Second, expository preaching will respect the genre of the text. The Bible comprises of genres like the Pentateuch (Moses Law); poetry (wisdom literature); Historical books (Joshua - Esther); the Prophets; the gospels (Matt - John); the letters; and so on. Recognizing the genre of each book is key to right interpretation. One cannot preach the Pauline epistles in the same way as the book of Job. Doing so would do injustice to the Word and bring confusion to the hearers. For one, the book of Job contains a lot of bad advice, especially those from the three friends, Eliphaz, Bildad, and Zophar. On the other hand, Paul's letters are excellent verse-by-verse candidates because they are written by Paul himself with an argumentation that is pretty much sequentially understood. A good illustration of what this means is from a very good text by Duvall and Hays, who describes literary genres in terms of sports. He compares and contrasts soccer and basketball. In the former, one can only use the legs to kick while in the latter, hands are essential to the playing of the game. Unless one understands the rules of the game, one cannot play the game. Likewise, unless one understands the literary genre of the passage, one cannot effectively understand the texts.
For communication to occur, the reader must be on the same page as the author in terms of genre. When the stranger said “go for it,” you could have responded with questions to clarify the meaning. But how can we clarify the meaning of the ancient authors when they are not around to field our questions? The answer is literary genre. As Vanhoozer puts it, “What writing pulls asunder—author, context, text, reader — genre joins together.” (J. Scott Duvall and J. Daniel Hays, Grasping God's Word, Zondervan, 2012, p129)

Third, expository preaching makes clear a passage. According to the Westminster Dictionary of Theological Terms, it is "a view of preaching that makes clear the meaning of a passage or verse of Scripture." How can any preaching be clear in his message if he is not at first clear in his heart? I believe that preaching is not mere hard work but HEART WORK. For anyone aiming to do this well, take the advice of H.B Charles, whom I have come to respect a lot. He is one powerful preacher and is a classic example of Black preaching that enlivens the congregation's imaginations and love for the Word. He gives seven pieces of advice which I will list before the grammatical colon and paraphrase my understanding in italics.
  1. Start Early: This ought to be done so that the Word can be planted like a seed. This prevents last minute rush to try to cut and paste from all over the place. 
  2. Read Repeatedly: This means looking through the text and to soak in the Word.
  3. Observe Carefully: Study the text just like preparing for an Inductive Bible Study class. Use the Bible, a pen, and paper to jot down observations, details, fine points, and let the Holy Spirit guide our understanding.
  4. Dig Deep: Here, we can use all the available resources to help us understand the texts. With our homework done in Step 3, we can challenge, affirm, or to expand on our prior understanding. 
  5. Read Widely: There are so many valuable resources nowadays. Rather than to stubbornly insist on our own understanding, be humble to learn from others. Just be careful to pick the good sources.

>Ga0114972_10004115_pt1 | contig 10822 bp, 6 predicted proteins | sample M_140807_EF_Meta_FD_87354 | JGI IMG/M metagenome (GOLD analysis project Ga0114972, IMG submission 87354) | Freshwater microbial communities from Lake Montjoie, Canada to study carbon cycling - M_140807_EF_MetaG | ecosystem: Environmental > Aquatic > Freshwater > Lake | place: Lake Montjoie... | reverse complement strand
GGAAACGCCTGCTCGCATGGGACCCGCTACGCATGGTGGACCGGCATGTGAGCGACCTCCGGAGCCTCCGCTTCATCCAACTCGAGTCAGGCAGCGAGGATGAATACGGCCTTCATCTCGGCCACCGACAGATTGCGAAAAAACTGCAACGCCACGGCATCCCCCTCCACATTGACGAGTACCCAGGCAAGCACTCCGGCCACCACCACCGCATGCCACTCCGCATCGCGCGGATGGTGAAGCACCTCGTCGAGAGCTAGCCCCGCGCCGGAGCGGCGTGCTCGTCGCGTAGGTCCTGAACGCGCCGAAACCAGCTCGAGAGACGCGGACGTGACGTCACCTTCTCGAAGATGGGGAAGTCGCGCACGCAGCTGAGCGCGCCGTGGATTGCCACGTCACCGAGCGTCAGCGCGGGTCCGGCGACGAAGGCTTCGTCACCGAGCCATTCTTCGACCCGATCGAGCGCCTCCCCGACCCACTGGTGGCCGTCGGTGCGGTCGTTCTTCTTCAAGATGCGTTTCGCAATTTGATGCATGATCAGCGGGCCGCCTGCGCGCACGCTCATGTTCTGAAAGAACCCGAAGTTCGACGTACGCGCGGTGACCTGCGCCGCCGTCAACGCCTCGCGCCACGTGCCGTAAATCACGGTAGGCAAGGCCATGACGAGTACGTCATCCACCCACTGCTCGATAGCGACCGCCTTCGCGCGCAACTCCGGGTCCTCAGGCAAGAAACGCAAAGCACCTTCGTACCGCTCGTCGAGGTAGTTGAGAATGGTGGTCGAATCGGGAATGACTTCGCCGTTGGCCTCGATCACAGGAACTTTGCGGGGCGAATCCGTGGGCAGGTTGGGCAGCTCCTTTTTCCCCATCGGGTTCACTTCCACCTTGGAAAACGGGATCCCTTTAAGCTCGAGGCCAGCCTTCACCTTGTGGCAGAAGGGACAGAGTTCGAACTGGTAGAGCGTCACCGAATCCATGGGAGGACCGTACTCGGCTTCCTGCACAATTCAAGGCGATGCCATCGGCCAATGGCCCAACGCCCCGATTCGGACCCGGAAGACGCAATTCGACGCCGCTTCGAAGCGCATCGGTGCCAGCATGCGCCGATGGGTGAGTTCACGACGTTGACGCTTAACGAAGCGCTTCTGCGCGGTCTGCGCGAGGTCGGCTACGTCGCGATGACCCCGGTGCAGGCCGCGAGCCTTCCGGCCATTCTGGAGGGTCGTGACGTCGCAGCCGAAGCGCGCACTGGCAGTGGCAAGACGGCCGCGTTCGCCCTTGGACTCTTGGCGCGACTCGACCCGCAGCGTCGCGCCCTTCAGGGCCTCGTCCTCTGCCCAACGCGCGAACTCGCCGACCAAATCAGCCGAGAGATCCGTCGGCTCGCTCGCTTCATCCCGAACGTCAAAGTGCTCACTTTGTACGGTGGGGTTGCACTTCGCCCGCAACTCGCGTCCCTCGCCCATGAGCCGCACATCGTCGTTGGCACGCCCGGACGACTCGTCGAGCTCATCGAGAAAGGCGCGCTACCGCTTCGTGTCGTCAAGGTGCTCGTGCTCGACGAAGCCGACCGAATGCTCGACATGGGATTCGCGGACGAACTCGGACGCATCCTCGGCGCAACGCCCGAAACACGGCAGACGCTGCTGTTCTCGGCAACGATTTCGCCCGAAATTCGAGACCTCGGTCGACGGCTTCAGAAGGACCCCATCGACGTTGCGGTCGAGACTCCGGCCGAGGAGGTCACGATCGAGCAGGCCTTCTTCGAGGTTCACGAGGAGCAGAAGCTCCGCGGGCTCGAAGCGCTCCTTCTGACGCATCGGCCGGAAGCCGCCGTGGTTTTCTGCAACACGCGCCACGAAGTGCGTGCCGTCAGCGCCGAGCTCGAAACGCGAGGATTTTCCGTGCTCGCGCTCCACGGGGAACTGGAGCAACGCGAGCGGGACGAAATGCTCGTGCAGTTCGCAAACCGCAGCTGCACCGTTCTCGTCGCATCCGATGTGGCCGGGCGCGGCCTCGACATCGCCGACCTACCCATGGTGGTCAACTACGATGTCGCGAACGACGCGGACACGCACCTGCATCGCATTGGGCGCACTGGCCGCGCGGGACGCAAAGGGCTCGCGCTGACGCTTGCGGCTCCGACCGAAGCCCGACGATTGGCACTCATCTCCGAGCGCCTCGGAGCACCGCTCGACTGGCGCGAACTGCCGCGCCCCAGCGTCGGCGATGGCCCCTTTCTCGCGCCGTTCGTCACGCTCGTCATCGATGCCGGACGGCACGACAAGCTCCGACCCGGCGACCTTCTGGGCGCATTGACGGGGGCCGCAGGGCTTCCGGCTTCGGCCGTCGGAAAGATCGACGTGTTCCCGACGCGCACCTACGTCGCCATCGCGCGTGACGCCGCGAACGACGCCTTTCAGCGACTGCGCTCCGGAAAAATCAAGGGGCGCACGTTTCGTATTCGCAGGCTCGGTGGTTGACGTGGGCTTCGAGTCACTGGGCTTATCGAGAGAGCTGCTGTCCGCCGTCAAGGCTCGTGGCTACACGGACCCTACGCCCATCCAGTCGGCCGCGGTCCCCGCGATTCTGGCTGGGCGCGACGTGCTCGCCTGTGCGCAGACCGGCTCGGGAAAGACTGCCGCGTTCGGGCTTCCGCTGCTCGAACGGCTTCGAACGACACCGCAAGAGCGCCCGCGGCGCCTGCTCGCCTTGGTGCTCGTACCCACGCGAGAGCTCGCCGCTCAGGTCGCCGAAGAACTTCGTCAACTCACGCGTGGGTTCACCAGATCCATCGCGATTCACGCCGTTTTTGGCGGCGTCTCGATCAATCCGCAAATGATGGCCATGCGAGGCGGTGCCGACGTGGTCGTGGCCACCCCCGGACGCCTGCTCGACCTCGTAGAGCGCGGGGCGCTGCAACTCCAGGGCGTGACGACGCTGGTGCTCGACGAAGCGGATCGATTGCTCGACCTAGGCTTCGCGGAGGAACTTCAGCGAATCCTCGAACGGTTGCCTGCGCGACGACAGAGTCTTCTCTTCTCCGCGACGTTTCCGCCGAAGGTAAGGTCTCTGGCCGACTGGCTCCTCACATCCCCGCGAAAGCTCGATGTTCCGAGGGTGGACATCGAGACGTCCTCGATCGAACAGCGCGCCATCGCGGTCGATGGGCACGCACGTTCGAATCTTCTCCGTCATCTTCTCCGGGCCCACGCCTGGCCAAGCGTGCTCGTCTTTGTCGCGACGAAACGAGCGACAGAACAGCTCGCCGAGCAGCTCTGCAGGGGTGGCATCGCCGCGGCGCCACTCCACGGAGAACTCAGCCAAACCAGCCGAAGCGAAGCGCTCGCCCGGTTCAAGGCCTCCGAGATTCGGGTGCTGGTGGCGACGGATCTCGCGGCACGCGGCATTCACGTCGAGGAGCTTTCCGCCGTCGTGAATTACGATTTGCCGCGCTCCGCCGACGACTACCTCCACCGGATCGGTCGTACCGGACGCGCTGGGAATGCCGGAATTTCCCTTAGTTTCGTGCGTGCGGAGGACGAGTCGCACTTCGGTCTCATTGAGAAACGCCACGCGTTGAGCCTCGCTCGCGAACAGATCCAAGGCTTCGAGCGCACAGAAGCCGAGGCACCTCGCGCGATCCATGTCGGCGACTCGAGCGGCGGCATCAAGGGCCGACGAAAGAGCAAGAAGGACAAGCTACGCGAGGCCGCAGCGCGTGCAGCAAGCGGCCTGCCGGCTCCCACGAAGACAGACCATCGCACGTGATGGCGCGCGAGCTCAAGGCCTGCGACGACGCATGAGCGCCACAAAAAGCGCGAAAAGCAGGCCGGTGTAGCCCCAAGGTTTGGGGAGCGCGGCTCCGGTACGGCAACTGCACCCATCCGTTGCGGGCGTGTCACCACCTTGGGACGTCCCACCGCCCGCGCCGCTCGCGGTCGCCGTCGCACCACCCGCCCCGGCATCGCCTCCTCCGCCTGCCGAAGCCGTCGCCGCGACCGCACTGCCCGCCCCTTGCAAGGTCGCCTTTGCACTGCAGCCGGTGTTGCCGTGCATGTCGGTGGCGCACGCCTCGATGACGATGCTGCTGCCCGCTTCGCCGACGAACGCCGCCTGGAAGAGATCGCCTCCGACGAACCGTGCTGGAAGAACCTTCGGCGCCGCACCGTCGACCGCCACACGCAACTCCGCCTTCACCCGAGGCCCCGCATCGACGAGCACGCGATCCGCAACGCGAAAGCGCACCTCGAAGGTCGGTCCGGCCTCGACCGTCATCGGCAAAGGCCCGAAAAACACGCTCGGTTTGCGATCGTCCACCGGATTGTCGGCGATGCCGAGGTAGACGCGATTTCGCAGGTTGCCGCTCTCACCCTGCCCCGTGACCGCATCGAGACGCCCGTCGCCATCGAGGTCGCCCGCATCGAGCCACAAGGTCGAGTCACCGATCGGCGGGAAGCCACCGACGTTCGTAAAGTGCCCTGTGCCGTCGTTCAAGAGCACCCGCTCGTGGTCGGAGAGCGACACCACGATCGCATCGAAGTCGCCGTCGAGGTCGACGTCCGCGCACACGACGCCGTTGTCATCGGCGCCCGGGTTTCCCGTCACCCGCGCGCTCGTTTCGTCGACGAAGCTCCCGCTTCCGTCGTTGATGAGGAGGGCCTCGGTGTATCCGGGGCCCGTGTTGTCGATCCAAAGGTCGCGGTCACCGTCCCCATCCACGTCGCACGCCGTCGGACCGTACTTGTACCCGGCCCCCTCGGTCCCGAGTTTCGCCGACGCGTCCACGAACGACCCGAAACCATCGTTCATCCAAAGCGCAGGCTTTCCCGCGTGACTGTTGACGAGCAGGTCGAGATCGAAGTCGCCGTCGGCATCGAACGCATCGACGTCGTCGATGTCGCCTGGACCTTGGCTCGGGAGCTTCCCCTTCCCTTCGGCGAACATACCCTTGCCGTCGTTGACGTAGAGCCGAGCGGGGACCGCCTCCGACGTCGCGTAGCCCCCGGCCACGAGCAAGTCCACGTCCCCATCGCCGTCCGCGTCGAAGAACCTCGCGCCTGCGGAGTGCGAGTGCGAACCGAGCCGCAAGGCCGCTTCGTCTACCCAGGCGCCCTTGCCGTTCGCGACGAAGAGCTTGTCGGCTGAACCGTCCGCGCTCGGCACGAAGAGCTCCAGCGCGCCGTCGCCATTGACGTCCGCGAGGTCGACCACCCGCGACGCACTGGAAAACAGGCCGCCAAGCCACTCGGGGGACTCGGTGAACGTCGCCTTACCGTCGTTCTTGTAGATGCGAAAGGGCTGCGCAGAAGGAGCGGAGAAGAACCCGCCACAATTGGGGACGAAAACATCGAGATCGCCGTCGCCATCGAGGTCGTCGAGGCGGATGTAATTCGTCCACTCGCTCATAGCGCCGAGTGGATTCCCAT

6. Write Clearly: This is an important step prior to delivery. It is one thing to prepare like a student but it is yet another to prepare as a preacher. This step is crucial as the beginning of preparing the sermon.
  7. Pray Fervently: This is what I feel should be done every step of the way. Though Charles had placed it at the end, I believe this can be applied all the time. What Charles is saying is that in prayer, we recognize that this is God's Word that requires God to work. In prayer, we submit our hearts to God and say to God: "May these words of my mouth and the meditation of my heart be pleasing in Your sight, LORD, my Rock and my Redeemer."

All of these must be done with a constant focus on Christ. Preachers must ensure that all their sermons are "boring" in the sense that it is always about Jesus. For the Word of God is Jesus personified. A preacher who is not preaching Christ is no Christian preacher at all. If your preacher is not preaching Christ, I urge you to talk to him. Encourage him to do better the next time. Pray for him. Don't be afraid of too much of Christ, when the fact is that many churches have not preached enough of Christ.

My readers, not many of us would be called to preach the Word over the pulpit. Some of us might do so in the future. Some of us may even have preached before. For all of us, we will be hearing preachers week in and week out. Some sermons will be boring. Others will not. More importantly, encourage your preachers to stay close to God by giving them time to study and to prepare for each Sunday sermon. Encourage them to preach Christ. Ask them to do good expository sermons. With the tips above, remember your preachers and pray for them every step of the way. Preaching is not just the preachers' job. It is all of us. That is why we are called the Church. Without the Bible as the foundation, the Church will eventually fall. With the Bible as foundation, we will be building the Church on solid Rock, Christ.

Preaching Christ is a privilege. It is not a burdensome task. So, after Church, do not go around asking one another "What's the point?" Ask: "Where is Christ and how is Christ preached today?" If you do that regularly and to encourage your pastors to do that, you are doing your part in participating in the Ministry of the Word each Sunday.

THOUGHT: "The pulpit is not the place for personal testimonies, political speeches, group therapy sessions, motivational talks, self-help advice, worldly philosophies, or scientific theories. The pulpit is the throne of the Word of God. Therefore, the sacred text must be the priority of our preaching." (H.B. Charles, On Preaching, Moody Publishers, 2014, p17)